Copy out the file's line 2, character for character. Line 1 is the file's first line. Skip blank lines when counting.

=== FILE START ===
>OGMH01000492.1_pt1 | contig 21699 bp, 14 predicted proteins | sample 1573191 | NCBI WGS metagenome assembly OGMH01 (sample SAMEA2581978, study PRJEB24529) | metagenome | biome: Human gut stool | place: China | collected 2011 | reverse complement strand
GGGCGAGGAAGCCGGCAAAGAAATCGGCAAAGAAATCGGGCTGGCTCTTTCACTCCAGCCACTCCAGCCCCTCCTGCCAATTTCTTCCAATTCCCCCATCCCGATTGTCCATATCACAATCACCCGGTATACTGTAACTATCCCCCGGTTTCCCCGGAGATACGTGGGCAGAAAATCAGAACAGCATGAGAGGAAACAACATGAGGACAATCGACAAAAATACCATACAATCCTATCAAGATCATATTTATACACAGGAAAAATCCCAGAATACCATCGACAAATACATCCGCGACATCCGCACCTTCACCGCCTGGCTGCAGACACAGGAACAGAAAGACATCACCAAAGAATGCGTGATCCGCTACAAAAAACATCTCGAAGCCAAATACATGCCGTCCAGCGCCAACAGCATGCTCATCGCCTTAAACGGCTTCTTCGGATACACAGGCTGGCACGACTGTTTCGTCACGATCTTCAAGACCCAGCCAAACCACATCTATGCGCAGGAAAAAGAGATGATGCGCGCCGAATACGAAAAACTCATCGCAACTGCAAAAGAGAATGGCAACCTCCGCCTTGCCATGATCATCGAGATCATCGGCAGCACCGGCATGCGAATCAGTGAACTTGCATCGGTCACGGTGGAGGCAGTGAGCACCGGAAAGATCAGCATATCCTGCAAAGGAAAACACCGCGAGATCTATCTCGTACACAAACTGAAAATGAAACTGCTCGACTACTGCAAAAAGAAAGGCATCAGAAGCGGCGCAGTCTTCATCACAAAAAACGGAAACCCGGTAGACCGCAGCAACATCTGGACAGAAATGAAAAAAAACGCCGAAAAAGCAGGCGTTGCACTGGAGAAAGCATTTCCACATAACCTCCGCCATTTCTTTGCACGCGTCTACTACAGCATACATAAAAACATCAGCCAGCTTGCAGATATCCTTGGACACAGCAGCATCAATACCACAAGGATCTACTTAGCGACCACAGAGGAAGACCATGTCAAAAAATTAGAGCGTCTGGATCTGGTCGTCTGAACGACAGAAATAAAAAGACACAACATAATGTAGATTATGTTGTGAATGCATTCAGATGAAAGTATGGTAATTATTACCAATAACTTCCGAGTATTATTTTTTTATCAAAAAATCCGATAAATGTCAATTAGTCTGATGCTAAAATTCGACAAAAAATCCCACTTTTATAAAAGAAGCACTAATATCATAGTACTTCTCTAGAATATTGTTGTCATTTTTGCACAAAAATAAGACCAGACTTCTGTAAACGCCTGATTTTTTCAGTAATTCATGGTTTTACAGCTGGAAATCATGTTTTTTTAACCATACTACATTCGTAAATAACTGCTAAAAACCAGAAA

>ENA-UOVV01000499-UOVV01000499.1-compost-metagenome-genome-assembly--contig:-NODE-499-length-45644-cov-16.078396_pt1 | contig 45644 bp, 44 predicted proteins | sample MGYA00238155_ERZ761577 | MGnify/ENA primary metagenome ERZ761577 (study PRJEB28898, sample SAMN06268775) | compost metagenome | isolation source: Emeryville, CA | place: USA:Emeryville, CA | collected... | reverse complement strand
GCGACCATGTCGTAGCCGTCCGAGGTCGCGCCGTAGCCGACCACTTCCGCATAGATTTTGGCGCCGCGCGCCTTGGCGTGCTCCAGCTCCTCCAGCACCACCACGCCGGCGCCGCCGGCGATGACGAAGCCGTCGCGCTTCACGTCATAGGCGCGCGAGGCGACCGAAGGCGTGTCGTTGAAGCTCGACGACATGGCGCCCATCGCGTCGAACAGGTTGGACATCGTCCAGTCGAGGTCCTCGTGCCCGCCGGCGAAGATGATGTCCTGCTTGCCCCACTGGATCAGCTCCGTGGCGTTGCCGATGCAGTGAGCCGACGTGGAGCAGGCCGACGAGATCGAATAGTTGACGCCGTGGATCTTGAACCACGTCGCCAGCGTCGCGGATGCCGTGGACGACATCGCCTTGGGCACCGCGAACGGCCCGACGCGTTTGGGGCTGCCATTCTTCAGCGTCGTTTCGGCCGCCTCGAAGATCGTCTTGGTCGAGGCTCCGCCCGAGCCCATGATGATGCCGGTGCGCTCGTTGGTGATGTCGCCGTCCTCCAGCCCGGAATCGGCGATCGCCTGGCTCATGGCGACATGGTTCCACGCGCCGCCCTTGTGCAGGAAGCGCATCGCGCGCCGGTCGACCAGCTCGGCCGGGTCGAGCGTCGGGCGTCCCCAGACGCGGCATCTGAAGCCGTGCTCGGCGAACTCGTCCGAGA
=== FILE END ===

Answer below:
GGGCGAGGAAGCCGGCAAAGAAATCGGCAAAGAAATCGGGCTGGCTCTTTCACTCCAGCCACTCCAGCCCCTCCTGCCAATTTCTTCCAATTCCCCCATCCCGATTGTCCATATCACAATCACCCGGTATACTGTAACTATCCCCCGGTTTCCCCGGAGATACGTGGGCAGAAAATCAGAACAGCATGAGAGGAAACAACATGAGGACAATCGACAAAAATACCATACAATCCTATCAAGATCATATTTATACACAGGAAAAATCCCAGAATACCATCGACAAATACATCCGCGACATCCGCACCTTCACCGCCTGGCTGCAGACACAGGAACAGAAAGACATCACCAAAGAATGCGTGATCCGCTACAAAAAACATCTCGAAGCCAAATACATGCCGTCCAGCGCCAACAGCATGCTCATCGCCTTAAACGGCTTCTTCGGATACACAGGCTGGCACGACTGTTTCGTCACGATCTTCAAGACCCAGCCAAACCACATCTATGCGCAGGAAAAAGAGATGATGCGCGCCGAATACGAAAAACTCATCGCAACTGCAAAAGAGAATGGCAACCTCCGCCTTGCCATGATCATCGAGATCATCGGCAGCACCGGCATGCGAATCAGTGAACTTGCATCGGTCACGGTGGAGGCAGTGAGCACCGGAAAGATCAGCATATCCTGCAAAGGAAAACACCGCGAGATCTATCTCGTACACAAACTGAAAATGAAACTGCTCGACTACTGCAAAAAGAAAGGCATCAGAAGCGGCGCAGTCTTCATCACAAAAAACGGAAACCCGGTAGACCGCAGCAACATCTGGACAGAAATGAAAAAAAACGCCGAAAAAGCAGGCGTTGCACTGGAGAAAGCATTTCCACATAACCTCCGCCATTTCTTTGCACGCGTCTACTACAGCATACATAAAAACATCAGCCAGCTTGCAGATATCCTTGGACACAGCAGCATCAATACCACAAGGATCTACTTAGCGACCACAGAGGAAGACCATGTCAAAAAATTAGAGCGTCTGGATCTGGTCGTCTGAACGACAGAAATAAAAAGACACAACATAATGTAGATTATGTTGTGAATGCATTCAGATGAAAGTATGGTAATTATTACCAATAACTTCCGAGTATTATTTTTTTATCAAAAAATCCGATAAATGTCAATTAGTCTGATGCTAAAATTCGACAAAAAATCCCACTTTTATAAAAGAAGCACTAATATCATAGTACTTCTCTAGAATATTGTTGTCATTTTTGCACAAAAATAAGACCAGACTTCTGTAAACGCCTGATTTTTTCAGTAATTCATGGTTTTACAGCTGGAAATCATGTTTTTTTAACCATACTACATTCGTAAATAACTGCTAAAAACCAGAAA